"I've felt more comfortable on a set than in school," she admitted. "But I had a 'normal' life, too, which, for me, was doing shows while attending public schools. What is normal is what's normal for you."

    Not since the days of Mousketeer Annette Funicello in the 1950s has Disney had a triple-threat such as Raven. Through "That's So Raven," she has evolved into the brightest star in the Disney constellation. Some call her Disney's It Girl.

    She plays the sitcom Raven as a teen with confidence to spare, unafraid to stretch the boundaries of a kiddie-oriented show by doing impersonations with Tracey Ullman-like fervor. She sings, too, and has recorded three albums during the show's run. And she was a producer of "Raven" during its final season, adding a behind-the-scenes credit to her bulging portfolio.

    Raven is also busy as a member of The Cheetah Girls — she has completed CDs and a Disney Channel movie with the all-girl act, earning a platinum award for the movie's soundtrack album.

    Concurrently, Raven provides the voice of Monique in a still-recurring role on Disney's animated action-comedy "Kim Possible." She also co-stars in the just-completed sequel to the Disney Channel original feature "The Cheetah Girls."

    Now she's engaged in a full-on tour, providing a glimpse of her talent not fully explored in the TV vehicles: concert attraction.

    "It's really fun, singing and dancing and making the crowd laugh," Raven said about her 30-city itinerary crisscrossing America. She's mostly performing at theme parks and state fairs, venues her core youth fans frequent, but there are also some arena stops on her calendar.

    "There's a really big stage crew in some dates, and I have dancers," she said. "It's my formal concert, based on my 2004 Raven-Symoné album, and it's not like when Raven Baxter sings to get a laugh (on TV)."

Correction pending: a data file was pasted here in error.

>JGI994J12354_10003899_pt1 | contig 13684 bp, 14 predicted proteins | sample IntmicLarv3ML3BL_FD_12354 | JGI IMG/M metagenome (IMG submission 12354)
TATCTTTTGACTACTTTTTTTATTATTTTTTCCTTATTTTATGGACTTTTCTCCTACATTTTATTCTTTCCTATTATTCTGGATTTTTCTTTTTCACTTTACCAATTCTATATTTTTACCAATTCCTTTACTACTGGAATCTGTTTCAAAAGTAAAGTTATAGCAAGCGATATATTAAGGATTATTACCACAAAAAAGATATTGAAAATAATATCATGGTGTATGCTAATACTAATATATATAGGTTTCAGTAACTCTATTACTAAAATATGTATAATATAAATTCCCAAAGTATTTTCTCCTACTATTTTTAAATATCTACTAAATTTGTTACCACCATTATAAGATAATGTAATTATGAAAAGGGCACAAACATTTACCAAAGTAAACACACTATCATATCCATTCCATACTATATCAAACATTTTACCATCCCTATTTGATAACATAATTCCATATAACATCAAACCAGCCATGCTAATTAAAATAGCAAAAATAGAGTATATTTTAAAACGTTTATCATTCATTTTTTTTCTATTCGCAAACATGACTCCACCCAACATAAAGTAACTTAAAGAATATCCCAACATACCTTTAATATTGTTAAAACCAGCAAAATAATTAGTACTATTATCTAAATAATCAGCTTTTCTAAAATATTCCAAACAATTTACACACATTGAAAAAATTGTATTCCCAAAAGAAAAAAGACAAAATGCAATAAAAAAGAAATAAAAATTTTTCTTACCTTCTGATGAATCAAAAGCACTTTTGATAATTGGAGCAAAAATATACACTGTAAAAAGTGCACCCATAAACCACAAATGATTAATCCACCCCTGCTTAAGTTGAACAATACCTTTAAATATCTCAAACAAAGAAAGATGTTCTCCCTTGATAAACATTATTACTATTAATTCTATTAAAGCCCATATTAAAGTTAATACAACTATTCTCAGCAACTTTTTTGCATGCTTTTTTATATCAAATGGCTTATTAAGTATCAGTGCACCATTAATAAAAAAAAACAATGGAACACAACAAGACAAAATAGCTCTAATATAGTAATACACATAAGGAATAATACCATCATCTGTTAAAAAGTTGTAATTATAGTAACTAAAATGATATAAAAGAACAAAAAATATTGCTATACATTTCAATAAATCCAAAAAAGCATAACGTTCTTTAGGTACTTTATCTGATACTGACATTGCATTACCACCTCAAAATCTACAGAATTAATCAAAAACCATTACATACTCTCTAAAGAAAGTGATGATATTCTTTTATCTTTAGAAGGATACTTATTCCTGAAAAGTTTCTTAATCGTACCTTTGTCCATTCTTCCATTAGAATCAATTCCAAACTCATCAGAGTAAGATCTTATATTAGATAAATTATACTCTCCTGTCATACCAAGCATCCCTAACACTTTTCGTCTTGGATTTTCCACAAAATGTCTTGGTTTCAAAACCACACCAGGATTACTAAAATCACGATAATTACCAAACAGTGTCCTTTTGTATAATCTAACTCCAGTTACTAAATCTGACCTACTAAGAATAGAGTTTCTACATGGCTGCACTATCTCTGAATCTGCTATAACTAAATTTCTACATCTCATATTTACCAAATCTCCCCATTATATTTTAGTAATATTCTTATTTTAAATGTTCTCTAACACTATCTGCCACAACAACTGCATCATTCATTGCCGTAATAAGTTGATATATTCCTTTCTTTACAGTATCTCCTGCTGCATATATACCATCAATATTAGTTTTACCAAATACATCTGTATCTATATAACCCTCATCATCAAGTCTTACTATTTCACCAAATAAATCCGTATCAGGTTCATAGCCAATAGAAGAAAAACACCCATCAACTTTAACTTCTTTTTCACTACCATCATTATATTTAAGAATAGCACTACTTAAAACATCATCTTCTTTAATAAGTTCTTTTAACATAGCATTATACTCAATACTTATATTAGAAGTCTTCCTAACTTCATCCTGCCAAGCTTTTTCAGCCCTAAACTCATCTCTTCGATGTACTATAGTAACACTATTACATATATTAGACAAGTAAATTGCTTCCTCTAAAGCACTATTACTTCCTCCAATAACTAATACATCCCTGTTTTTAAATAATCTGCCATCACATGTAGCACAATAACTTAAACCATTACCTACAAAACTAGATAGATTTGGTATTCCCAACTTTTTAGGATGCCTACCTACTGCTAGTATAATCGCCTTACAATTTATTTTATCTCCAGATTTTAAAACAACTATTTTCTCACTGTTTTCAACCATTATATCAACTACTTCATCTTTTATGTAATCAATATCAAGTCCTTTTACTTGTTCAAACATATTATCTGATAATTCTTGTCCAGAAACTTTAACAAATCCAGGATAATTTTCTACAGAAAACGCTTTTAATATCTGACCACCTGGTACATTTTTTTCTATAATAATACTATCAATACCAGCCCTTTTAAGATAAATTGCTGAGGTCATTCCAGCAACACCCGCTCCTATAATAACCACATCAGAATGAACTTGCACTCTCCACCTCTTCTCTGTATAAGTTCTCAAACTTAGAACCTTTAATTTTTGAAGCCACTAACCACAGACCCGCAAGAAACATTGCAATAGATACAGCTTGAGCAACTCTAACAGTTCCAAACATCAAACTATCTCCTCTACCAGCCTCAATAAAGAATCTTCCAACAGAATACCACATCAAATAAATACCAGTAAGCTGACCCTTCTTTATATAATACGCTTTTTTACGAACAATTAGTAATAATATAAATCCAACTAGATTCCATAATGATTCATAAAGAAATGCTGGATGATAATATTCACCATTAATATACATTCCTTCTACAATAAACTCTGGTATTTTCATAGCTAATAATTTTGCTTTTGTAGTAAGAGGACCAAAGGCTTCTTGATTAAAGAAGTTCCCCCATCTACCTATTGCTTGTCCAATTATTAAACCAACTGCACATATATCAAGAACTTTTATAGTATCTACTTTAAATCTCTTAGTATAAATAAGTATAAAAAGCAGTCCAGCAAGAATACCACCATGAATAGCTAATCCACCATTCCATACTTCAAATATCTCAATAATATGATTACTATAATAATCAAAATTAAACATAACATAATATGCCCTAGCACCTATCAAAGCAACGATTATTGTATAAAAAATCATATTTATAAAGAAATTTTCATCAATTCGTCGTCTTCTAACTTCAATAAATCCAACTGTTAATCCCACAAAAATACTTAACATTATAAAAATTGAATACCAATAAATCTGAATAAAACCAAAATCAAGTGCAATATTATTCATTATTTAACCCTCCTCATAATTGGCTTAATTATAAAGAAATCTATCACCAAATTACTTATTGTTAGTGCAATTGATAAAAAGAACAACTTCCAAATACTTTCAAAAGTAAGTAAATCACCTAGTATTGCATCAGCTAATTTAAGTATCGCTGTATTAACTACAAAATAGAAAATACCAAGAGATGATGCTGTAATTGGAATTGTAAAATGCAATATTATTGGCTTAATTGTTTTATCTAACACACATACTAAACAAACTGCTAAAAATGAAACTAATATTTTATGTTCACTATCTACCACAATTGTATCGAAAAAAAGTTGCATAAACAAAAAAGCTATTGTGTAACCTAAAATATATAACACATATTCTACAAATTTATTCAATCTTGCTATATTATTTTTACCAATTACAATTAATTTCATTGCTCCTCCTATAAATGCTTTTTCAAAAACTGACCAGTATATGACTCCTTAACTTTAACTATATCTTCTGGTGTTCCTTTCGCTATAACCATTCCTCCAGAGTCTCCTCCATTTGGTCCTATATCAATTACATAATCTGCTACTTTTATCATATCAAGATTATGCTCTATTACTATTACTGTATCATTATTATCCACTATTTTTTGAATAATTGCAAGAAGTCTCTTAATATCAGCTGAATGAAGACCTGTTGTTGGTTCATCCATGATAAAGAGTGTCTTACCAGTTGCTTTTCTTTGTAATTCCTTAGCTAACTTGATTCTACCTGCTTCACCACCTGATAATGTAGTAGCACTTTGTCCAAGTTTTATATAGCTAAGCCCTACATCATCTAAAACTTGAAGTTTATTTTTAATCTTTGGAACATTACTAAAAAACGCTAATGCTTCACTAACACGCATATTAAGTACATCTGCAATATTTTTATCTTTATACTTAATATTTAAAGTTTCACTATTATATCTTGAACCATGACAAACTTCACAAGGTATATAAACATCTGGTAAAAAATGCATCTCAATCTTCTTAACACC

Raven says she's been a life-long learner, picking up knowledge as she goes. She was earning a star's wage at an age when most people are still learning to read. And through the years, she become attuned to the business, the producer role being the latest tangent in her show-biz journey.

    "When you're young, it's osmosis," she said. "I saw everything, but I didn't know I was learning."

    From Cosby, she acquired a warehouse of lessons. So what sticks in her mind?

    "I learned (from him) to be professional; I learned to respect others," said Raven. "I call him Mr. Cosby. I still communicate with him — but not as often as I should."

    On the tube, Raven is something of a free spirit who has premonitions ("visions") of the future, and who does girlie things like shop and date and dance — resulting in misadventures.

    So how much of her off-screen life is captured in her TV roles?

    "I think on any show, you portray a little of yourself in the part," she said. "Raven Baxter is somewhat like Raven-Symoné — when I was 13. But not now."

    Her passion for fashion was part of an episode in which Raven Baxter gets an internship with fashion diva Donna Cabonna. "I love her to death; the internship is part of my basic growing-up dream. There's a lot you can do with teenage roles, but the parts I choose ... must be people I can do."

    She is very protective of her private life. Although there are online reports of a Raven boyfriend, she simply said, "I don't discuss it."

    Consequently, she dismisses idle gossip. "You know how the industry is — sometimes, my best friend is supposed to be mad with me. Can't believe it."

    She said the "Raven" episodes are filmed in front of a live audience, so the laugh tracks are real.

    "For the live audience, it's just as fun, or more fun, than watching at home. You get to see Raven Baxter do all kinds of crazy things."

    There's also a clear divide between the work Raven and the home Raven. "To be myself, I work at keeping the Raven Baxter on stage."

    And she's game to try almost anything for the show. "I've had all kinds of gook poured over me, I've played a baby, I've skateboarded. It's all in a day's work."

    That's so ... Raven!

    Reach Wayne Harada at wharada@honoluluadvertiser.com.